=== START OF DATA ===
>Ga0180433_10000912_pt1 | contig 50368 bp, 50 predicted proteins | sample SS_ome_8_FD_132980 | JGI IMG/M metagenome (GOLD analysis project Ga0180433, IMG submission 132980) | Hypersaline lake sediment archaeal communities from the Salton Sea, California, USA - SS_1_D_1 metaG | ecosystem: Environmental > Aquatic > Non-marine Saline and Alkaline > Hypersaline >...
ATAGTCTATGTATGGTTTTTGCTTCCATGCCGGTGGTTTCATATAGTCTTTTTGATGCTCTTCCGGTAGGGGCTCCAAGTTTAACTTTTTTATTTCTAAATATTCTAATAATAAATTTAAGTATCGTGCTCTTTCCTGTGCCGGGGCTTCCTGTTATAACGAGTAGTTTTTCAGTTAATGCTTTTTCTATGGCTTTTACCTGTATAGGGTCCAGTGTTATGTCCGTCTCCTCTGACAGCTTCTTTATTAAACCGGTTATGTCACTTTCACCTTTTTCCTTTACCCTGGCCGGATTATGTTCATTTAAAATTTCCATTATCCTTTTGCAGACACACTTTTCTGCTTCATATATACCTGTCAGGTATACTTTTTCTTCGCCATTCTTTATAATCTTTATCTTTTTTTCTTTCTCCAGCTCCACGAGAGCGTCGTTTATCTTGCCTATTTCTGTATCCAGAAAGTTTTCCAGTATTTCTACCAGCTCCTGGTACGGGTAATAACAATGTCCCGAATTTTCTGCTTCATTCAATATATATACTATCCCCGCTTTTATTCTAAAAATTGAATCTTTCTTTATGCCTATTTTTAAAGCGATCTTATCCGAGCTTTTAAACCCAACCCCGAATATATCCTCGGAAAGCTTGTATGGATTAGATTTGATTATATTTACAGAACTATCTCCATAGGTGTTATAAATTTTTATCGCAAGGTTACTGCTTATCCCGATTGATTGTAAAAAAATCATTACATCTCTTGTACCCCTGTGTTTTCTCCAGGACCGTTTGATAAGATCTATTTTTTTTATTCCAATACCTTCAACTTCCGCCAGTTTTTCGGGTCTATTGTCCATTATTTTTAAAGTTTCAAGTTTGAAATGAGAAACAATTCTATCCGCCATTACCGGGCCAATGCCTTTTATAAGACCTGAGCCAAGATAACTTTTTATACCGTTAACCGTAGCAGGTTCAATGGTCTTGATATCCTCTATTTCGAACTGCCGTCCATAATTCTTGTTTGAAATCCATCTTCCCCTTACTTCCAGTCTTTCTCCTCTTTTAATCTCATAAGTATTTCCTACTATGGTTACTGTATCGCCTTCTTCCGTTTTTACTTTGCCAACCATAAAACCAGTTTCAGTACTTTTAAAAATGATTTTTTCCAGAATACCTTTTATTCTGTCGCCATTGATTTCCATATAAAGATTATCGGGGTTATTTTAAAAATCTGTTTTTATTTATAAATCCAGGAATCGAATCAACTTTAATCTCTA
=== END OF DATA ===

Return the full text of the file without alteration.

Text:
>Ga0180433_10000912_pt1 | contig 50368 bp, 50 predicted proteins | sample SS_ome_8_FD_132980 | JGI IMG/M metagenome (GOLD analysis project Ga0180433, IMG submission 132980) | Hypersaline lake sediment archaeal communities from the Salton Sea, California, USA - SS_1_D_1 metaG | ecosystem: Environmental > Aquatic > Non-marine Saline and Alkaline > Hypersaline >...
ATAGTCTATGTATGGTTTTTGCTTCCATGCCGGTGGTTTCATATAGTCTTTTTGATGCTCTTCCGGTAGGGGCTCCAAGTTTAACTTTTTTATTTCTAAATATTCTAATAATAAATTTAAGTATCGTGCTCTTTCCTGTGCCGGGGCTTCCTGTTATAACGAGTAGTTTTTCAGTTAATGCTTTTTCTATGGCTTTTACCTGTATAGGGTCCAGTGTTATGTCCGTCTCCTCTGACAGCTTCTTTATTAAACCGGTTATGTCACTTTCACCTTTTTCCTTTACCCTGGCCGGATTATGTTCATTTAAAATTTCCATTATCCTTTTGCAGACACACTTTTCTGCTTCATATATACCTGTCAGGTATACTTTTTCTTCGCCATTCTTTATAATCTTTATCTTTTTTTCTTTCTCCAGCTCCACGAGAGCGTCGTTTATCTTGCCTATTTCTGTATCCAGAAAGTTTTCCAGTATTTCTACCAGCTCCTGGTACGGGTAATAACAATGTCCCGAATTTTCTGCTTCATTCAATATATATACTATCCCCGCTTTTATTCTAAAAATTGAATCTTTCTTTATGCCTATTTTTAAAGCGATCTTATCCGAGCTTTTAAACCCAACCCCGAATATATCCTCGGAAAGCTTGTATGGATTAGATTTGATTATATTTACAGAACTATCTCCATAGGTGTTATAAATTTTTATCGCAAGGTTACTGCTTATCCCGATTGATTGTAAAAAAATCATTACATCTCTTGTACCCCTGTGTTTTCTCCAGGACCGTTTGATAAGATCTATTTTTTTTATTCCAATACCTTCAACTTCCGCCAGTTTTTCGGGTCTATTGTCCATTATTTTTAAAGTTTCAAGTTTGAAATGAGAAACAATTCTATCCGCCATTACCGGGCCAATGCCTTTTATAAGACCTGAGCCAAGATAACTTTTTATACCGTTAACCGTAGCAGGTTCAATGGTCTTGATATCCTCTATTTCGAACTGCCGTCCATAATTCTTGTTTGAAATCCATCTTCCCCTTACTTCCAGTCTTTCTCCTCTTTTAATCTCATAAGTATTTCCTACTATGGTTACTGTATCGCCTTCTTCCGTTTTTACTTTGCCAACCATAAAACCAGTTTCAGTACTTTTAAAAATGATTTTTTCCAGAATACCTTTTATTCTGTCGCCATTGATTTCCATATAAAGATTATCGGGGTTATTTTAAAAATCTGTTTTTATTTATAAATCCAGGAATCGAATCAACTTTAATCTCTA